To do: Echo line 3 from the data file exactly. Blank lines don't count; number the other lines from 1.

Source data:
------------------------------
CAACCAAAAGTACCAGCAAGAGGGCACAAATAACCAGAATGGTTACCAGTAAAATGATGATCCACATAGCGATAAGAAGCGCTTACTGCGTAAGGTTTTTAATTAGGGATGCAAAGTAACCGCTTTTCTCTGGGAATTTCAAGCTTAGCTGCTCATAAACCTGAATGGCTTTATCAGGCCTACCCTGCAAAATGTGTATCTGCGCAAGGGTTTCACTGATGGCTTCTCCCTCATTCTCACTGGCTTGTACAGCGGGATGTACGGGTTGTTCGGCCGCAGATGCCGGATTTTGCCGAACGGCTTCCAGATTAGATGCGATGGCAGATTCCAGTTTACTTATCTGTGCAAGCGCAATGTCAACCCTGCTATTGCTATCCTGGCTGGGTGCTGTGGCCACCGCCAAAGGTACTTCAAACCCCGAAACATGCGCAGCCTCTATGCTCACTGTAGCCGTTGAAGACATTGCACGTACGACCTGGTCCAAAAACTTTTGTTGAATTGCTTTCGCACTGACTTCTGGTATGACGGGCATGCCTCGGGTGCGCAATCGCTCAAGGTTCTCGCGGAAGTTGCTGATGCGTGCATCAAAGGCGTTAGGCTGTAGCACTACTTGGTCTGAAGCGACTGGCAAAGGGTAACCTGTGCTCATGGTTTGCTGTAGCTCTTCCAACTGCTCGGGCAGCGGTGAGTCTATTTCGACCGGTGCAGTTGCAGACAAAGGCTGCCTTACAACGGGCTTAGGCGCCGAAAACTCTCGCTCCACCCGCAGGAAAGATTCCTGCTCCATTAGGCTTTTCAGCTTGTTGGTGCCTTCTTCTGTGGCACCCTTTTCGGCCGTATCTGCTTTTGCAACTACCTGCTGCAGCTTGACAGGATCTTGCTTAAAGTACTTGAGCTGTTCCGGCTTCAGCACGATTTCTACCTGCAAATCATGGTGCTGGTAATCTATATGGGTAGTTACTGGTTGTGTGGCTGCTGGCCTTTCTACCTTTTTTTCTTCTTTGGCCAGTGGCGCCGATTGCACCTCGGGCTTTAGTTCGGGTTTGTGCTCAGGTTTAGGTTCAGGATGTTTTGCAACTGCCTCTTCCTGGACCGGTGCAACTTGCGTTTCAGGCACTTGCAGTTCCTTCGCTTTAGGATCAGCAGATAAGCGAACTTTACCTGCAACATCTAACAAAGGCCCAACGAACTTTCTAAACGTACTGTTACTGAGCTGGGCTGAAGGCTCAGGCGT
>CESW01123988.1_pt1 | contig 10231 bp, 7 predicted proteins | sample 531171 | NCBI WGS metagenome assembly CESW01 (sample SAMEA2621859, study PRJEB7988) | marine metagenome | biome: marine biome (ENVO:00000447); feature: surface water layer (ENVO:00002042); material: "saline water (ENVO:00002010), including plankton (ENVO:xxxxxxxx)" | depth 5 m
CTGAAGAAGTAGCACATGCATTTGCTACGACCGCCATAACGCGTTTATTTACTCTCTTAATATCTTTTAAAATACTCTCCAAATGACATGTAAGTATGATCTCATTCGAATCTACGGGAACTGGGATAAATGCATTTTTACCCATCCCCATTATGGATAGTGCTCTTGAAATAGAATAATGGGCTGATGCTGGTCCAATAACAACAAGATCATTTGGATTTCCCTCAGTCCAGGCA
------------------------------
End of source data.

CTGAAGAAGTAGCACATGCATTTGCTACGACCGCCATAACGCGTTTATTTACTCTCTTAATATCTTTTAAAATACTCTCCAAATGACATGTAAGTATGATCTCATTCGAATCTACGGGAACTGGGATAAATGCATTTTTACCCATCCCCATTATGGATAGTGCTCTTGAAATAGAATAATGGGCTGATGCTGGTCCAATAACAACAAGATCATTTGGATTTCCCTCAGTCCAGGCA